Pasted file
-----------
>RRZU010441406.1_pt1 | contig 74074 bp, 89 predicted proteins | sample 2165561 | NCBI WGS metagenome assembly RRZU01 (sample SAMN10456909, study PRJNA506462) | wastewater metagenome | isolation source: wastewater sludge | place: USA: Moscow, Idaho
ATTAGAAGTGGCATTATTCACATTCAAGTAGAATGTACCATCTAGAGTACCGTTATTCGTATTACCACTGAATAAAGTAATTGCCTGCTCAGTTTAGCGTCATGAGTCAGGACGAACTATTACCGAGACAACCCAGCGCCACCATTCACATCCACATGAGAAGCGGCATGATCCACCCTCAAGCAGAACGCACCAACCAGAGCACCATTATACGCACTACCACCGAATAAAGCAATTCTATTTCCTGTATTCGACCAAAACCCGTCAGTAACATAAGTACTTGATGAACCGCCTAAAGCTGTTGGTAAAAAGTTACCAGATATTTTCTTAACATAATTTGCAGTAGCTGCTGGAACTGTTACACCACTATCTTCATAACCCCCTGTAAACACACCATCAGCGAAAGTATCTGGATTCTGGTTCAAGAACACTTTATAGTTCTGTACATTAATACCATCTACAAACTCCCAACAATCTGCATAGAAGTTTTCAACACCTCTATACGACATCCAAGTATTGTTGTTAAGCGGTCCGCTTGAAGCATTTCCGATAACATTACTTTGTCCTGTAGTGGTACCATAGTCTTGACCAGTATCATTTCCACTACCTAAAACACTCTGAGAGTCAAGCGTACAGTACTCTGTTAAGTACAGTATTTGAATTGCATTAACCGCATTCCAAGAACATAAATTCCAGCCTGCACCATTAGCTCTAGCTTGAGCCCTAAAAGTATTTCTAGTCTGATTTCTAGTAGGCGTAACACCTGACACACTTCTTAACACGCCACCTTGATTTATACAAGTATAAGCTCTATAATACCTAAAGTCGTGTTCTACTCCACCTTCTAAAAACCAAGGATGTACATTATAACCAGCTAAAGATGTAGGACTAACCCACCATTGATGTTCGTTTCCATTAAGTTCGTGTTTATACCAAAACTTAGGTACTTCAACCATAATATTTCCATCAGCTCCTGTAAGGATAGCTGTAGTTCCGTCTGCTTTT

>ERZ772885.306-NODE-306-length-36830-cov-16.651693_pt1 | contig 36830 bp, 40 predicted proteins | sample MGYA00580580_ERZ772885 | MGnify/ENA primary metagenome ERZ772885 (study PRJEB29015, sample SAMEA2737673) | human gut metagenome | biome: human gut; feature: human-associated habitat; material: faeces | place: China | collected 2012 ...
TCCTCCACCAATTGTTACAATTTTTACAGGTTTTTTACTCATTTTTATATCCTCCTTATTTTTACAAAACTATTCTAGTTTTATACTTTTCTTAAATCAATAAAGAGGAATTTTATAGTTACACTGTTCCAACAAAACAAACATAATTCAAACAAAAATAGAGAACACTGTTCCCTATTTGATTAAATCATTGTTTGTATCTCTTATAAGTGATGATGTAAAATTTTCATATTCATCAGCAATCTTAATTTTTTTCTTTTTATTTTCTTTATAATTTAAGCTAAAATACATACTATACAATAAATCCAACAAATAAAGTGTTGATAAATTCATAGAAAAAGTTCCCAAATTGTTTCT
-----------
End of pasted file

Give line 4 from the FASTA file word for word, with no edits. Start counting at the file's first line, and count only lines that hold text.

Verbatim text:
TCCTCCACCAATTGTTACAATTTTTACAGGTTTTTTACTCATTTTTATATCCTCCTTATTTTTACAAAACTATTCTAGTTTTATACTTTTCTTAAATCAATAAAGAGGAATTTTATAGTTACACTGTTCCAACAAAACAAACATAATTCAAACAAAAATAGAGAACACTGTTCCCTATTTGATTAAATCATTGTTTGTATCTCTTATAAGTGATGATGTAAAATTTTCATATTCATCAGCAATCTTAATTTTTTTCTTTTTATTTTCTTTATAATTTAAGCTAAAATACATACTATACAATAAATCCAACAAATAAAGTGTTGATAAATTCATAGAAAAAGTTCCCAAATTGTTTCT